Lipoproteins can bind lipopolysaccharide (LPS) and decrease LPS-stimulated
cytokine production. Lipoprotein(a) [Lp(a)] was as potent as low-density
lipoproteins (LDL) in inhibiting LPS-stimulated tumor necrosis factor synthesis
by human mononuclear cells. The kinetics of LPS inhibition by Lp(a) was similar
to that of LDL. This suggests that circulating Lp(a) may be an important factor
determining the amplitude of the response to LPS in humans.
The systemic toxicity of gram-negative sepsis is largely due to endotoxin,
a lipopolysaccharide (LPS) component of the outer membrane of gram-negative
bacteria. LPS stimulates the production of proinflammatory cytokines such as
tumor necrosis factor alpha (TNF) and interleukin-1, which in turn may induce
disseminated intravascular coagulation, hypotension, and renal, hepatic, and
These guys were looking for a reason for lp(a) to be in the human body besides the obvious benefit of increased risk of heart disease. Peter at Hyperlipid makes a good argument for lp(a) being useful as sort of an emergency artery-repair patch. So maybe it's an anti-bacterial, anti-fungal artery-repair patch. The anti-endotoxin effect is attributed specifically to the lipoprotein fraction; the body might fail to clear small, dense ldl from circulation in a high carb, low fat diet in order to preserve the ability to counter endotoxin.
According to wikipedia, blocking tnf can increase danger of opportunistic infection from already present fungus, causing diseases like tuberculosis.
Tumor necrosis factor (TNF)-alpha inhibits insulin signaling through
stimulation of the p55 TNF receptor and activation of sphingomyelinase.
Tumor necrosis factor (TNF)-alpha plays a central role in the state of insulin resistance associated with obesity. It has previously been shown that one important mechanism by which TNF-alpha interferes with insulin signaling is through the serine phosphorylation of insulin receptor substrate-1 (IRS-1), which can then function as an inhibitor of the tyrosine kinase activity of the insulin receptor (IR). However, the receptors and the signaling pathway used by TNF-alpha that mediate the inhibition of IR activity are unknown. We show here that human TNF-alpha, which binds only to the murine p55 TNF receptor (TNFR), is as effective at inhibiting insulin-dependent tyrosine phosphorylation of IR and IRS-1 in adipocytes and myeloid 32D cells as murine TNF-alpha, which binds to both p55 TNFR and p75 TNFR. Likewise, antibodies that are specific agonists for p55 TNFR or p75 TNFR demonstrate that stimulation of p55 TNFR is sufficient to inhibit insulin signaling, though a small effect can also be seen with antibodies to p75 TNFR. Exogenous sphingomyelinase and ceramides, known to be formed by activation of p55 TNFR, inhibit IR and IRS-1 tyrosine phosphorylation and convert IRS-1 into an inhibitor of IR tyrosine kinase in vitro. Myeloid 32D cells expressing IR and IRS-1 are sensitive to this inhibition, but cells expressing IR and IRS-2 are resistant, pointing to an important difference in the biological function between IRS-1 and IRS-2. These data strongly suggest that TNF-alpha inhibits insulin signaling via stimulation of p55 TNFR and sphingomyelinase activity, which results in the production of an inhibitory form of IRS-1.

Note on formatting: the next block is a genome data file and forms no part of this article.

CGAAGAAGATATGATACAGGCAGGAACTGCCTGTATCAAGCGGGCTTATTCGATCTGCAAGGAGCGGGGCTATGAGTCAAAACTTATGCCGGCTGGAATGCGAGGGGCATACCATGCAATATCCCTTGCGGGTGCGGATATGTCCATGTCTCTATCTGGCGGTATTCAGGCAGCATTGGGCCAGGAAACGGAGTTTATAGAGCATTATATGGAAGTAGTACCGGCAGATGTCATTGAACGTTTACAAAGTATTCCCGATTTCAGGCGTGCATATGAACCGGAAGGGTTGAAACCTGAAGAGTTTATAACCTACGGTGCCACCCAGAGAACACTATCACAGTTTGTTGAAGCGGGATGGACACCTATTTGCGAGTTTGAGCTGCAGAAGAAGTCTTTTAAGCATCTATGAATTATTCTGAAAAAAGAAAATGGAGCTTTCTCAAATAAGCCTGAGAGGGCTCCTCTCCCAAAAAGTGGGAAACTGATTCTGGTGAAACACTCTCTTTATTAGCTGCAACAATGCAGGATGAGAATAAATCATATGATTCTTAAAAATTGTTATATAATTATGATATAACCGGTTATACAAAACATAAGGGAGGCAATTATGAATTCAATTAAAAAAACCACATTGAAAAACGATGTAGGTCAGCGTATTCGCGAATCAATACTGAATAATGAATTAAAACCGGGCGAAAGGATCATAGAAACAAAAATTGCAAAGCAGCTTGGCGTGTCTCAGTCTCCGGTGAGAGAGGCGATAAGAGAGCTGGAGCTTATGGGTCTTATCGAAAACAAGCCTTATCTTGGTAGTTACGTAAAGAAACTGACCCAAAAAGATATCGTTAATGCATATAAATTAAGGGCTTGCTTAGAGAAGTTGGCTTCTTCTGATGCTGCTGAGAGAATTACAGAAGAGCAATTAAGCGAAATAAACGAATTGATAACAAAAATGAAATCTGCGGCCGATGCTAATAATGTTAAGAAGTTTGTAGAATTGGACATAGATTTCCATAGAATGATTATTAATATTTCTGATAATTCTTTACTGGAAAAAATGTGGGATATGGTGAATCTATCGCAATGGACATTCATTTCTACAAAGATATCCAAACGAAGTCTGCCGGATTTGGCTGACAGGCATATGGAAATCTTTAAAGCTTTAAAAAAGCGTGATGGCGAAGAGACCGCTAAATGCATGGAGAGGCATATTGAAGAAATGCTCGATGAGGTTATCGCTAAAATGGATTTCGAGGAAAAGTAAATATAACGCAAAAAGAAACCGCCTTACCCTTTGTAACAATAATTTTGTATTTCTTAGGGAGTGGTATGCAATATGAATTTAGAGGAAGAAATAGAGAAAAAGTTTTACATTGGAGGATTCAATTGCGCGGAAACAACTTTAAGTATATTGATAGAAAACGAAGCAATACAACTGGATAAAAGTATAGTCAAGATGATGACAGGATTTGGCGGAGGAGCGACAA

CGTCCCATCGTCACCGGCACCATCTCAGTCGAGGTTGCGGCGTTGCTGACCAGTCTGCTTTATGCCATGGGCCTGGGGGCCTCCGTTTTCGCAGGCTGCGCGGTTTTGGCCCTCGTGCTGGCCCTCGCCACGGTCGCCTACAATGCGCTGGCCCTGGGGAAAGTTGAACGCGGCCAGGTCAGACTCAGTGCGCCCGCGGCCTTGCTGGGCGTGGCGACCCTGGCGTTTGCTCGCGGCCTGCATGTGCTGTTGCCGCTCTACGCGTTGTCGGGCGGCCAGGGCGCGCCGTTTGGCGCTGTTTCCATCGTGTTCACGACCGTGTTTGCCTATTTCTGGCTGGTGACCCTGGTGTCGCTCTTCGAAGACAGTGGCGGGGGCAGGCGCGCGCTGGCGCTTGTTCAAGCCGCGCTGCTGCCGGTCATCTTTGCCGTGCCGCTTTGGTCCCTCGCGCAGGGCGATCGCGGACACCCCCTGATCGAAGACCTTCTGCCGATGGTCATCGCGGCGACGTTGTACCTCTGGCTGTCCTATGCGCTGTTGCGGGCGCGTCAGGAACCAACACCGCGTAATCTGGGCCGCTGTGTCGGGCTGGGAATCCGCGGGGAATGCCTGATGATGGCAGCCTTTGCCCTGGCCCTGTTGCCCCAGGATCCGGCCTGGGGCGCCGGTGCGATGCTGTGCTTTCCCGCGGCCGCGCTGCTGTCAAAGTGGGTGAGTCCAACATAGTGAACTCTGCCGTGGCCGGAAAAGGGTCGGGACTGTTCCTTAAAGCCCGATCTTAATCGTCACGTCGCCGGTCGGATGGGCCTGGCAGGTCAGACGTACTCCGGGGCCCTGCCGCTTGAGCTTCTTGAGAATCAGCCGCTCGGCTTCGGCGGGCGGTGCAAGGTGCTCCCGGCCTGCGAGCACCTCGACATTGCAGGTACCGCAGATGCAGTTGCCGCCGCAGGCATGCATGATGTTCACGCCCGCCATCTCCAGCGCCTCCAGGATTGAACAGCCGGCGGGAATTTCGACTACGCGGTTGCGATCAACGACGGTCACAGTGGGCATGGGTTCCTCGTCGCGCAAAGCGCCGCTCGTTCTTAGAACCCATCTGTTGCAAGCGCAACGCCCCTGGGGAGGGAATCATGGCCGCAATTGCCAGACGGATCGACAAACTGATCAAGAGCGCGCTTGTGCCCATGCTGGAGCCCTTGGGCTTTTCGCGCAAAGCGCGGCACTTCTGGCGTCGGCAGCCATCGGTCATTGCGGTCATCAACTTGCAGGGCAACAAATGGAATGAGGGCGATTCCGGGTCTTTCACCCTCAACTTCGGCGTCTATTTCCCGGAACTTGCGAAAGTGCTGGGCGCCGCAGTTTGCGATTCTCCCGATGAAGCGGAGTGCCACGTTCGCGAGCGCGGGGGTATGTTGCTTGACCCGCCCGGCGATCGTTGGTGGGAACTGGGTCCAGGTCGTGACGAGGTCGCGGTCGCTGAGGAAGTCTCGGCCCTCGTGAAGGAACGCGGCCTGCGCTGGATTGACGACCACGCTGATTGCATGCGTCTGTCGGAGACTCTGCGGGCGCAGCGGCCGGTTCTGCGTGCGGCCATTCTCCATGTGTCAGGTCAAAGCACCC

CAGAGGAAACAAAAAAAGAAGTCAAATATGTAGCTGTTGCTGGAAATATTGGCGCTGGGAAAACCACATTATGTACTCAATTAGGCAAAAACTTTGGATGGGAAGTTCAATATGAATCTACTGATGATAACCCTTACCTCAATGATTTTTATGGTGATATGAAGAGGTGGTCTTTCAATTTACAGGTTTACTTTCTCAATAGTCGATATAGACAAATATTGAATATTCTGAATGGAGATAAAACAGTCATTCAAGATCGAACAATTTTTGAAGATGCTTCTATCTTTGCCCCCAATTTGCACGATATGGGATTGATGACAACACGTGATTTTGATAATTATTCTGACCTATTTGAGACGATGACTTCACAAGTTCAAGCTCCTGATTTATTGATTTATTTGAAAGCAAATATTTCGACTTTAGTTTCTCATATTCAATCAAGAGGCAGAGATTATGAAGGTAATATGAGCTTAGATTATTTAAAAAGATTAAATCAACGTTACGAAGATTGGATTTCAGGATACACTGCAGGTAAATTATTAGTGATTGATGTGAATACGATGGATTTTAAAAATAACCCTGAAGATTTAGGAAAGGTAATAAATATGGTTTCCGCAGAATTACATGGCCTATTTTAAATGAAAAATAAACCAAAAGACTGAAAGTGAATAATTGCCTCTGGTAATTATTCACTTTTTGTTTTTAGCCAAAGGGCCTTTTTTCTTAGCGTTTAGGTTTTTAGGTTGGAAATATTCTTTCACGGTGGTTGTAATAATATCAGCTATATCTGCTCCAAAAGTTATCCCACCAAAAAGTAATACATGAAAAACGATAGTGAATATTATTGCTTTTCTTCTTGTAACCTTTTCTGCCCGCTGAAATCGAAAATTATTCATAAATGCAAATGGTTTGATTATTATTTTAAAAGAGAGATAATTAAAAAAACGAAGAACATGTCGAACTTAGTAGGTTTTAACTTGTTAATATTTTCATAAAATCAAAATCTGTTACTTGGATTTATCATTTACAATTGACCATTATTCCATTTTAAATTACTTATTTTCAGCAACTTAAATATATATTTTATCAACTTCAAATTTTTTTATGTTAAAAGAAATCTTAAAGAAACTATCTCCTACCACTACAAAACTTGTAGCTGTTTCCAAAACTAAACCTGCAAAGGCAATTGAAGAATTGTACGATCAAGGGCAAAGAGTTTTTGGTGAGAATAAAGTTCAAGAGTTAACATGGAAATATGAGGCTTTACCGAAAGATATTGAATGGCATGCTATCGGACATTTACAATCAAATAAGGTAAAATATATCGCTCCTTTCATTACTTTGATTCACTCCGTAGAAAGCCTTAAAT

TNF seems to impair wound healing. A decrease in insulin signalling fits into that.
Let's see; impairs wound healing. Fights infection (endotoxin)... doesn't sound like TNF is trying to hurt us. When does rheumatoid arthritis seem like a good idea? When the alternative is tuberculosis? Or some other infection?
Anti-inflammatory might not be the right word. Blocking TNF does that. Pre-inflammatory? Before TNF becomes necessary. Glycine, taurine, vitamin d, fish oil.
And pay attention to this guy;